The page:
Third-party certification is particularly important in this arena. With so many different products on the market, from filtration faucets, under-counter plumbed units and water filtration “pitchers,” consumers have a lot to sift through and they need guidance on what each product does, how they differ and what various certifications mean in the real world.

Certification is a long and costly process for manufacturers, but vital for consumers to know and trust what they’re buying. And for those who are asked to specify a product to address a client’s particular water concerns, certifications make it easier to recommend a specific product. Ann Arbor, MI-based NSF International is the filtration industry’s standard for water purification. Some bottled drinking waters even carry NSF certification.

“The importance of third-party certification is increasing as U.S. companies are seeking to compete with off-shore products,” says Lenio, citing products that come from nations that can produce goods at costs which undersell domestic-made products.

“Third-party certification is the surest way to know that the claims of the company have been verified as fact,” he adds.
Considering recent health scares involving lead-tainted products from China, it’s more important than ever to know exactly what you’re specifying.

Breathing Healthy

If climate change is currently the most reported environmental topic, then indoor air quality, or IAQ, is the least. According to the EPA, Americans spend 90% of their lives indoors. Forget the smog, indoor air quality can be 10 times worse than outdoor air on the smoggiest day, says the EPA.

Johnston reports, “To have a favorable IAQ, you’ve got to eliminate the culprits.”

As in water filtration, the culprits can vary widely from region to region, and house to house. VOCs, urea formaldehyde and radon are the most identifiable contaminants, and each requires a different method for mitigating its effects.

“New house smell,” like new car smell, is primarily the result of what’s in the kitchen, and what’s in the kitchen is a host of VOCs. Causes of “new house smell” include paint, carpeting and cabinetry, which are constantly off-gassing.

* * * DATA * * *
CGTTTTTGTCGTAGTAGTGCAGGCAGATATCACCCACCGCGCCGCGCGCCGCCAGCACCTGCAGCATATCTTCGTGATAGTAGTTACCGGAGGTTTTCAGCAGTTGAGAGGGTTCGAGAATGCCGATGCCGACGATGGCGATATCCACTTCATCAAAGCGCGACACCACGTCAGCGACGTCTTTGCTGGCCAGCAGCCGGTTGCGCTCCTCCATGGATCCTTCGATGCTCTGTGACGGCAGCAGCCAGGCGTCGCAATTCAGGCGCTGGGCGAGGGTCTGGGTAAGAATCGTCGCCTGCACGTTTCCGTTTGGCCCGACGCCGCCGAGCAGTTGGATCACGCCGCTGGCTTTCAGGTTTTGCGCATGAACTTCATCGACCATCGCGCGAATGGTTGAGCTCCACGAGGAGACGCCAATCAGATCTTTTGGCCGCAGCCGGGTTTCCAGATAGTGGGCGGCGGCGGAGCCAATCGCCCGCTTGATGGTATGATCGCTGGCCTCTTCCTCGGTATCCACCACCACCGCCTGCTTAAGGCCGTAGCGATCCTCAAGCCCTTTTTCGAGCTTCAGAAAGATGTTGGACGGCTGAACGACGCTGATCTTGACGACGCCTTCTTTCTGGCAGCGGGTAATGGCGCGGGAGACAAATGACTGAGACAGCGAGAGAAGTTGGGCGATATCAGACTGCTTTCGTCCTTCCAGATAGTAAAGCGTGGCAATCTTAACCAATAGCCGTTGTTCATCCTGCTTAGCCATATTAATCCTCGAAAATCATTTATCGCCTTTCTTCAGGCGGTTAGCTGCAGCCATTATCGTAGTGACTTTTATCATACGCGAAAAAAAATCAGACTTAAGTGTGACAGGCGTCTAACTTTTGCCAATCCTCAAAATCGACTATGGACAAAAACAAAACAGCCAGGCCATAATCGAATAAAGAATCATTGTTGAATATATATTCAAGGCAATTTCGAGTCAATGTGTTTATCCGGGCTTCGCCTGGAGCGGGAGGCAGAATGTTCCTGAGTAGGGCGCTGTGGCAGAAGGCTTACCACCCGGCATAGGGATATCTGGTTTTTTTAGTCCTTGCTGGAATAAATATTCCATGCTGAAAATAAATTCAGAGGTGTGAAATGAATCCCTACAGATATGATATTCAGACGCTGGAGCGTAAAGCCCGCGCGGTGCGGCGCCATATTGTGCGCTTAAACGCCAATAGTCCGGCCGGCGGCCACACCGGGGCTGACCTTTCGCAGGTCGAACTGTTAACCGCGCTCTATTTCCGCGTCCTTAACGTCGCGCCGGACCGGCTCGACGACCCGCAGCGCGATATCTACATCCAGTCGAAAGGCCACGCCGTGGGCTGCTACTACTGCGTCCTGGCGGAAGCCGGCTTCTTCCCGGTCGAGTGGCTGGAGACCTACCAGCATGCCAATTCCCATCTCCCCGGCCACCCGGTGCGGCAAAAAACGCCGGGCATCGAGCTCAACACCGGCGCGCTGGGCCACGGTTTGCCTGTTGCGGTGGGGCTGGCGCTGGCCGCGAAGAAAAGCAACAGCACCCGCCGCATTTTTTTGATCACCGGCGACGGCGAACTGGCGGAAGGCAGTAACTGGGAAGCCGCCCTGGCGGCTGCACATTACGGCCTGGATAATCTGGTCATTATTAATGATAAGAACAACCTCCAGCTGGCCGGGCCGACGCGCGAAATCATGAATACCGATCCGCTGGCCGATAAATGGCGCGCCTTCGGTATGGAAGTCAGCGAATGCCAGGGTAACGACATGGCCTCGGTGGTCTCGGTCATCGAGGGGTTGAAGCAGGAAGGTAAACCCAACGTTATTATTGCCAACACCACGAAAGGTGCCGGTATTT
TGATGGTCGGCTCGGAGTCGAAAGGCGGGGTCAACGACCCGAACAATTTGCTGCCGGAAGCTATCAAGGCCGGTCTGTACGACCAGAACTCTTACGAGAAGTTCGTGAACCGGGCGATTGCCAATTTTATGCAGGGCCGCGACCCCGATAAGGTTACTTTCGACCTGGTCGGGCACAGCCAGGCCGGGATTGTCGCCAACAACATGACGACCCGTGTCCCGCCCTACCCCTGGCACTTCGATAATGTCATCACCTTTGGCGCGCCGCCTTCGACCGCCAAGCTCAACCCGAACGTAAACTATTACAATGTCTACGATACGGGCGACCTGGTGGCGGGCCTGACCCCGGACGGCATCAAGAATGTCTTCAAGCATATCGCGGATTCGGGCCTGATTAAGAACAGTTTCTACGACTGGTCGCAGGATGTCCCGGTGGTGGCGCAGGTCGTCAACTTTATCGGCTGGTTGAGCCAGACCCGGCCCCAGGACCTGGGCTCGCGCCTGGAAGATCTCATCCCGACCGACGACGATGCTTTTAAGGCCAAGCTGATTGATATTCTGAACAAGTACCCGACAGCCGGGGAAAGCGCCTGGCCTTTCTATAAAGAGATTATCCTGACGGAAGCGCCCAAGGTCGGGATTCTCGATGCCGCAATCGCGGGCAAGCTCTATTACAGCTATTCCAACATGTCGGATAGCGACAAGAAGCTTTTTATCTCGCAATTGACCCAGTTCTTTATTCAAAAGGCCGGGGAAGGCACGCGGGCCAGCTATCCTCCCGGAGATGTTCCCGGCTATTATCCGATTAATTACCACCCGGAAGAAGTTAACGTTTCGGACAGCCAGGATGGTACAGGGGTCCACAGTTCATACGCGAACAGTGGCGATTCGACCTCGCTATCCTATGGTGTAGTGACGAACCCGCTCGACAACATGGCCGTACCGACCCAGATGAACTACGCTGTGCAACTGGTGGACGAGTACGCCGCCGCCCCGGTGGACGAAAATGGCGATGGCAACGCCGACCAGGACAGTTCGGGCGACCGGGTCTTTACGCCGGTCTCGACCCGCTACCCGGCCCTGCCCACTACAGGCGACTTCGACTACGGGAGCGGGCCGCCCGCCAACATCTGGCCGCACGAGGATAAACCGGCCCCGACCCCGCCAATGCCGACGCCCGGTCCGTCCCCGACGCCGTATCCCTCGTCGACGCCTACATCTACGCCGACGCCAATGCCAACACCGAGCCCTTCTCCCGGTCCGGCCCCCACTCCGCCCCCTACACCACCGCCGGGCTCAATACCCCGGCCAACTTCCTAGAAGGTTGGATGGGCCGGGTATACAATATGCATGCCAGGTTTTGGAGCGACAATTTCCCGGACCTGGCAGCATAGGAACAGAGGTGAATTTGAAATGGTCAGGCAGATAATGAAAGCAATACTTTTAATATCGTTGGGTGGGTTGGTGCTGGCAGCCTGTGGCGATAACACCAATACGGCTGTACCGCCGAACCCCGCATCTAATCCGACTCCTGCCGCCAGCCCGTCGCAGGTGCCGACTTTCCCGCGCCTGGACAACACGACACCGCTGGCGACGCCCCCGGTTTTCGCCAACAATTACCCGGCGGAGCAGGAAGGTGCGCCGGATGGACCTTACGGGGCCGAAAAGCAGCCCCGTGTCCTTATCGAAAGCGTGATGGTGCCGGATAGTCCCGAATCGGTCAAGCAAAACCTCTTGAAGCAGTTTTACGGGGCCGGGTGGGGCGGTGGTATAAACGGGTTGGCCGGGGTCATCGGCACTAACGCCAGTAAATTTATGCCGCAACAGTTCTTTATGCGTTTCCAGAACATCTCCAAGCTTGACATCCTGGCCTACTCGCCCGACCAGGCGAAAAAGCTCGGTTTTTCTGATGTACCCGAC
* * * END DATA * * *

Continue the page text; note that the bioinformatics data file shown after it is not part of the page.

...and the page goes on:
Johnston, like many others in the green building industry, believes formaldehyde is the strongest contributor to poor IAQ.

“Unfortunately, formaldehyde is in nearly everything in the kitchen that isn’t metal,” he says. Cabinet boxes, countertop underlayment and high-gloss, washable paints typically all off-gas formaldehyde.

On average, reports Johnston, paint off-gases for the first 30 days and then is exhausted. Darker pigments, especially reds, contain stronger chemicals to help maintain their color. Some paint makers like PPG and Safecoat offer cleaner, no-VOC tints, made from a completely different formulation than conventional paints. Others in the industry are catching up quickly to their lead.

“The paint industry has been onto this topic for at least the last 10 to 15 years,” says Johnston.

There are particle and fiberboard underlayments that contain no formaldehyde like wheat and strawboards currently on the market which use MDI resins, an ecologically sound polyurethane. Building suppliers and wholesalers should be able to tell you which is which when you’re specifying and calculating costs. Cabinetmakers are feeling the pressure and are beginning to respond to safety concerns. Cabinet boxes can off-gas for years, and concentrate the formaldehyde until the user opens up the cabinet to retrieve something. The accumulated vapors then enter the rest of the kitchen.

That just scratches the surface, but once you know the terminology, you’ll know what to look for, and what to advise your clients against. Now that the offenders have been covered, there’s another part to maintaining a healthy IAQ that might seem like a no-brainer, but if done inadequately only serves to complicate the IAQ question.

The average HVAC system is moving air around the house in a continuous cycle, taking a portion of air from the outside.

Because the air is somewhat recycled, what is contaminating one part of the house is getting transferred to every other part. For example, if there is radon in the basement, it’s going to find its way everywhere else.

Radon is a colorless, odorless, tasteless and chemically inert radioactive gas which is the result of uranium decaying the Earth’s crust, which means it’s naturally occurring and present in all 50 states, according to the National Safety Council.

Maryland is the only state which requires a radon test prior to the purchase of a home, so there’s a good chance your clients don’t know what the levels of radon in their home are.

A radon test, which you or your company can perform by using one of a number of kits currently on the market, is a good sense move to suggest to your clients, especially before installing a new HVAC system or starting basement renovations of any kind. The EPA reports that radon is the second-leading cause of lung cancer behind cigarette smoking.

Other HVAC issues include properly rating the pressure of the home when designing the HVAC system. It’s important to make sure that, between cold-air intake and air exchange in the HVAC, vent fans and hoods over cooking ranges and in other parts of the home, that appropriate pressurization is taken into account.

Negative pressure within a home is oftentimes caused by ventilation that is too powerful for the volume of air within the house or by leaky return or supply ducts in a forced-air system. Negative pressure can draw VOCs out of items that have stopped off-gassing, like older carpeting, cabinetry and wallpapers, and can draw radon up from the basement, making a bad problem worse, says Johnston.

Education is truly the key to a healthy kitchen. Once designers and dealers have the information in hand, they can educate their clients to make healthy, responsible product choices.